@bry911 We could easily make it a long skinny closet with two sets of "racks" and large mirror on the back however our preference is to add a 3-sided mirror in the center and put shelves and cubbies on the back in the center of the closet. From a dimensional standpoint, the current layout is great for what we plan to do with the space. We are not fans of the "island dresser" in the center if that is what you thought we were planning to do, that is a total waste of space to us.

  • Austinite
    Original Author
    2 years ago

    @richfield95 Wow, thank you for putting that together, very nicely thought out! Here are my thoughts on each suggested change:


    Sliding over the Master - Love it! It only seems to add about 18ft (3ft x 6ft of hallway) but extends the outdoor patio or pool quite a bit


    Utility room - Love it, however do you think the door pointing at the master vs. the bedroom 3 closet may cause an increase in noise for us (we run laundry overnight fairly often).


    Master closet - While I like the idea of the wall being flat along the entire left of the house, the dimensions of the closet mean that we lose the entire 3-sided mirror in the center with cubbies on the back. The sq ft trade off looks to be even however we will lose significant places to put our clothes with this setup.


    Bedroom 3 closet - Love it! I prefer not having to walk through my bathroom to get to my closet.


    JnJ bath / Bedroom 2 layout - Using this setup will add about ~50 sq ft to the floor plan (4' x 12'6). While I prefer your setup, it just adds too much sq ft to make it viable for our budget especially when you add in the 18 sq ft after sliding over the master. Any thoughts on arranging in this in a way to make it square footage neutral is welcome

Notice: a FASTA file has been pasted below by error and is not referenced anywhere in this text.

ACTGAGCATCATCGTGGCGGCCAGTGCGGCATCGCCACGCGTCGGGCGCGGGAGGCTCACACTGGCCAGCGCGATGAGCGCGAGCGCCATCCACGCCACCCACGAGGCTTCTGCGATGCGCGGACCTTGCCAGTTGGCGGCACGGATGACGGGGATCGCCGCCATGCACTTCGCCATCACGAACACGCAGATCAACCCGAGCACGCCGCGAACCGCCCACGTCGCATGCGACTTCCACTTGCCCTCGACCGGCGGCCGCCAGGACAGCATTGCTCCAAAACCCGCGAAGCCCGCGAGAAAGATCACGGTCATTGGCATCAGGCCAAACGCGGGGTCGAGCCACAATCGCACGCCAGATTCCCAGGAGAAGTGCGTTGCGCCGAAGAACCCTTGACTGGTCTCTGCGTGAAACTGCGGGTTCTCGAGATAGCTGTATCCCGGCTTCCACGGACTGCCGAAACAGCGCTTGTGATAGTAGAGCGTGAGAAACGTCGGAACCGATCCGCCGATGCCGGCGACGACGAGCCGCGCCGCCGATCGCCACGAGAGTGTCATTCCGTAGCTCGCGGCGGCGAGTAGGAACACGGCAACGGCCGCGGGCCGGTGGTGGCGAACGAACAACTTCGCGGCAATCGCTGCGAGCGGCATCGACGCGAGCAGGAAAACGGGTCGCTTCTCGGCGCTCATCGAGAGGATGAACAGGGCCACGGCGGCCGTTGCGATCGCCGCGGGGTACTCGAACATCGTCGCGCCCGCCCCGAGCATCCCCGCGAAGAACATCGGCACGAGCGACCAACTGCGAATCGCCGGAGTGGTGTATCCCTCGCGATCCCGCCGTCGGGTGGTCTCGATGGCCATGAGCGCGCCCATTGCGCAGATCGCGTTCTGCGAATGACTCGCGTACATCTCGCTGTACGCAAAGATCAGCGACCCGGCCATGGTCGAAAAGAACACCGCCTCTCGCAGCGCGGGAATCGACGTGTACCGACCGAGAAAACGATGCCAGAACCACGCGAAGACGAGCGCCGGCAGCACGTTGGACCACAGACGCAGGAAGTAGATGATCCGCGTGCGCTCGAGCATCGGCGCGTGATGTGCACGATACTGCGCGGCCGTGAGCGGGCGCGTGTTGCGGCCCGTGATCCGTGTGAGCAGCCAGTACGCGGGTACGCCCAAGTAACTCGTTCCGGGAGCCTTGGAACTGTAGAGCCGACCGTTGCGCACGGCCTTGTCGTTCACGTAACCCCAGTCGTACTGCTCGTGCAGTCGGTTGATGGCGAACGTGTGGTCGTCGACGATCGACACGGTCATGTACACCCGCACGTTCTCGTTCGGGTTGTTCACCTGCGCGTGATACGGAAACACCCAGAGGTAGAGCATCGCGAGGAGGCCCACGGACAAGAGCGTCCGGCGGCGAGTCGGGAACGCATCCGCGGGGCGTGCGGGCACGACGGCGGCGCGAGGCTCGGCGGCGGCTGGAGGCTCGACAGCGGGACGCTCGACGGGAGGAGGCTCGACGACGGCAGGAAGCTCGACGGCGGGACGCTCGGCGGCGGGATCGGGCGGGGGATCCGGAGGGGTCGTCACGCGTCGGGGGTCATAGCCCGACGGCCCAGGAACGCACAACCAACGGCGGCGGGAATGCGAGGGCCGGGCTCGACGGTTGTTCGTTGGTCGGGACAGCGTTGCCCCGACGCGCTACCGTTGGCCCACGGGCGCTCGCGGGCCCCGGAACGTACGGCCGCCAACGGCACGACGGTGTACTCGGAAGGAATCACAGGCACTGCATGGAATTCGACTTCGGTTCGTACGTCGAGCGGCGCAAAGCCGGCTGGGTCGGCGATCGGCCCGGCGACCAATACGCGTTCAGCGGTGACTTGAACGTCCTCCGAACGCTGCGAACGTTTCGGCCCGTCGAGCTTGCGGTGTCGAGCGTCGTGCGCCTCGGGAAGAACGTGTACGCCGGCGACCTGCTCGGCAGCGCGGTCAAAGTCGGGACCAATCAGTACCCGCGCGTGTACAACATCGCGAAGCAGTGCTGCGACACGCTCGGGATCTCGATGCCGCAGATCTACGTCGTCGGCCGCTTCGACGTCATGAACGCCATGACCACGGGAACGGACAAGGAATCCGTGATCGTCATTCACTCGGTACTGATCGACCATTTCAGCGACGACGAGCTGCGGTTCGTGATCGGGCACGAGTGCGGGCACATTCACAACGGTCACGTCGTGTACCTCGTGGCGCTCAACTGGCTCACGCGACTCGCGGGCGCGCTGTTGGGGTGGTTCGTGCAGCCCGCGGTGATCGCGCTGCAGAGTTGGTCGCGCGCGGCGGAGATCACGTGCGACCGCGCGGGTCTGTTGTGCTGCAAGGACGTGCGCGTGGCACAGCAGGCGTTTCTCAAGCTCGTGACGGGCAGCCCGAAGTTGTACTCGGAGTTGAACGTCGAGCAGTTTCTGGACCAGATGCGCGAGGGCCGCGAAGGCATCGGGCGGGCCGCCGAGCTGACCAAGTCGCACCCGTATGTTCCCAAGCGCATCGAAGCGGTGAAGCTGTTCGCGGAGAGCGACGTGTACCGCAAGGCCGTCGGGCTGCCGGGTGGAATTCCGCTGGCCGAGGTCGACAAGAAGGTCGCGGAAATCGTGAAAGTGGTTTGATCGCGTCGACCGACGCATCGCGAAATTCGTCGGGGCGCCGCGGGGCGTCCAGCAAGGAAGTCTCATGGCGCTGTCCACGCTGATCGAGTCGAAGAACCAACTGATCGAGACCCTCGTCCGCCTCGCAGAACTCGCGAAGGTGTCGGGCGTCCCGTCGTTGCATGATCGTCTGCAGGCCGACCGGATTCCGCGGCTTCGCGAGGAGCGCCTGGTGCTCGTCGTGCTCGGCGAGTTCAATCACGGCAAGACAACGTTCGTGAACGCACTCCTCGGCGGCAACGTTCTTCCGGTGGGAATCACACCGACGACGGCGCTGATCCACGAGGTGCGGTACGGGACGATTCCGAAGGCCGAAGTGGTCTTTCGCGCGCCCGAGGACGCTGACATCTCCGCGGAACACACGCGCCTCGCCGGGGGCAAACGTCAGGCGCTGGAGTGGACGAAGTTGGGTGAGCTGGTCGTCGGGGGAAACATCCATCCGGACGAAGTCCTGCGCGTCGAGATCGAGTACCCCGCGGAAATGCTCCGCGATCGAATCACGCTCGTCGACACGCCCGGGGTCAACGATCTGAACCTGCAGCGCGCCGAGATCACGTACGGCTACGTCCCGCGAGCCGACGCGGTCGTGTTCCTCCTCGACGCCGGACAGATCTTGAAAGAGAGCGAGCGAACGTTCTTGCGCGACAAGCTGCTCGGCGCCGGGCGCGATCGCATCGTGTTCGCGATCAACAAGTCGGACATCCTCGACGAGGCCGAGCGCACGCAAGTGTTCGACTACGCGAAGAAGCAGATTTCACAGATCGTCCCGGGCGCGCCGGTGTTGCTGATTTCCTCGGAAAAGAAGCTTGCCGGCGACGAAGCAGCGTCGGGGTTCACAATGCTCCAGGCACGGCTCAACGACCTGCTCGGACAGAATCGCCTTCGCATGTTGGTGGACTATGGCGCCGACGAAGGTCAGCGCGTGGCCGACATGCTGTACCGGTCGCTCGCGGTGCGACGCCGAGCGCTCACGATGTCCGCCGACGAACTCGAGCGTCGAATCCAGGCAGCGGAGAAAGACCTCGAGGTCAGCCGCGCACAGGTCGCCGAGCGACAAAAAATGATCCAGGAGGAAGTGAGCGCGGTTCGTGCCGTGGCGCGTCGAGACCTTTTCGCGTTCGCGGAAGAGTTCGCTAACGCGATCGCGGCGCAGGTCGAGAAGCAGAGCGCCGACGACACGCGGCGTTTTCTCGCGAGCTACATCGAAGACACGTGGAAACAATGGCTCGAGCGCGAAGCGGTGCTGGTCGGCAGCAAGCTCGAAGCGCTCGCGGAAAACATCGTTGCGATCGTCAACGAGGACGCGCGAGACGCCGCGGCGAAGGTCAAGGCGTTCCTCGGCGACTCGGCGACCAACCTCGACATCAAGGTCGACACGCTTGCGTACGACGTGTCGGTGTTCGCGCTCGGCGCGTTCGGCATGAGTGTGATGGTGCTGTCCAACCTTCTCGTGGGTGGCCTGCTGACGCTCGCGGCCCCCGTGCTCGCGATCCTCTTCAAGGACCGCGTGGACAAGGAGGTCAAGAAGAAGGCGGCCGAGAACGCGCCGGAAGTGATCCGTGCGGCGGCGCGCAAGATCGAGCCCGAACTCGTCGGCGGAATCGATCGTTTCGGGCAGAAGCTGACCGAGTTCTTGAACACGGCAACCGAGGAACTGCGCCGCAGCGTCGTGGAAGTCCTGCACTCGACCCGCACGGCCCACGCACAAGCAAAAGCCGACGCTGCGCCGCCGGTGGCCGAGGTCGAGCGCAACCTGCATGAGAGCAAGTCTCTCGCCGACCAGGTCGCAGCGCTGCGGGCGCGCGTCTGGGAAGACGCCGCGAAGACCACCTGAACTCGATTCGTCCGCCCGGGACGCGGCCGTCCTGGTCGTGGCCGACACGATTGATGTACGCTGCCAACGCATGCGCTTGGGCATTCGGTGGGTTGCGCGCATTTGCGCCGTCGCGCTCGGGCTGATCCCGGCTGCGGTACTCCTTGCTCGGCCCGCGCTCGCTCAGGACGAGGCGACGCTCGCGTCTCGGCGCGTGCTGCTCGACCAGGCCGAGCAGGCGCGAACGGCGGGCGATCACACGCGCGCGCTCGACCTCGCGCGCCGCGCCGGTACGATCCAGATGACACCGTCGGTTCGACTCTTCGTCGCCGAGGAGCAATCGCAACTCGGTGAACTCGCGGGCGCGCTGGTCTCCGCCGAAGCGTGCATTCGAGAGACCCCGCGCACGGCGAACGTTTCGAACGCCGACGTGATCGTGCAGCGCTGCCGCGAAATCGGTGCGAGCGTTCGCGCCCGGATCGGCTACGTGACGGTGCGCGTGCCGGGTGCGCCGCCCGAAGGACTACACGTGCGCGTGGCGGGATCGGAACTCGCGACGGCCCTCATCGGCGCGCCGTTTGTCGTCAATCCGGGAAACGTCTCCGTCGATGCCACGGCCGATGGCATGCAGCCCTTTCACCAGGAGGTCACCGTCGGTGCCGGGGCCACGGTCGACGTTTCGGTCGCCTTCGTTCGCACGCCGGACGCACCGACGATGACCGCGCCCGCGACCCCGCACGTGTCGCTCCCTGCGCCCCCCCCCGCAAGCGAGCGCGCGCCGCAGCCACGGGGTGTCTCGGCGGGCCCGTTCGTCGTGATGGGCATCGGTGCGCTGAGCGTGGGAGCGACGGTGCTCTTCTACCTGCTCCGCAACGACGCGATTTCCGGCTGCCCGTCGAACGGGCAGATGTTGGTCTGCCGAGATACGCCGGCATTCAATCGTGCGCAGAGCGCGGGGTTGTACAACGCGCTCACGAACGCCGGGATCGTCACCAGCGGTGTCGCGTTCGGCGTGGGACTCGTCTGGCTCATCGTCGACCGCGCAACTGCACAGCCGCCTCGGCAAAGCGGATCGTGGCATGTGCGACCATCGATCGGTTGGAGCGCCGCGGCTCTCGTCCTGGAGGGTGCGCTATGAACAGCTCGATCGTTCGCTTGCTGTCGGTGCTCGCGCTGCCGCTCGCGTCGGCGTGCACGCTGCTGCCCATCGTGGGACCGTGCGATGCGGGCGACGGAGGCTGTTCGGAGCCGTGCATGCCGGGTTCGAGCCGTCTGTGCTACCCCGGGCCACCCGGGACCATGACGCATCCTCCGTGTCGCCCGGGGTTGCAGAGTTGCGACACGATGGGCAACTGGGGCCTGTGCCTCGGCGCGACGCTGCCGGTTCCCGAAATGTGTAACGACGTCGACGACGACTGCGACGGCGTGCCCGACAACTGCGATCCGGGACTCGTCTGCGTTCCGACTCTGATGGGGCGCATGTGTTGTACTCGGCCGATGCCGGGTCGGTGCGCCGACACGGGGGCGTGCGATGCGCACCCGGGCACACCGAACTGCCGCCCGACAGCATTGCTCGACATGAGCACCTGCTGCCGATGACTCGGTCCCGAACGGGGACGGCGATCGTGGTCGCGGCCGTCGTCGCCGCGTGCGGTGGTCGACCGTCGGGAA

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  • cpartist
    2 years ago
    last modified: 2 years ago

    - We like the JnJ bath and the fact that two kids can be at sinks while one is in the tub at the same time. Your setup only allows for 1 person in the bathroom at a time.

    That will never happen. Maybe when they're 2 and 4 years old but once they hit school years, no. You're still living in a fantasy of what life will be like once kids arrive.

    Plus kids don't need 2 sinks. They need extra drawers and storage.

  • WestCoast Hopeful
    2 years ago

    CP totally disagree. My girls share a bathroom and they are often having one at the sink while one showers or both using their sinks same time. They are 12 and 8.

  • richfield95
    2 years ago

    Glad you like the ideas!


    Are you sure moving the master to the left adds 18 sq ft? I was thinking that would be a neutral change.


    I hear what you're saying about the master closet, but that space in my suggestion is ~8ft by 18'9". That's huge. There has to be space to set up a mirror like you're thinking.


    Options to reduce a little square footage:

    Take 1ft off the front of the house, making the master closet 7'by 18'9" and Bed3 12'10" by 13'. Saving ~32sq ft.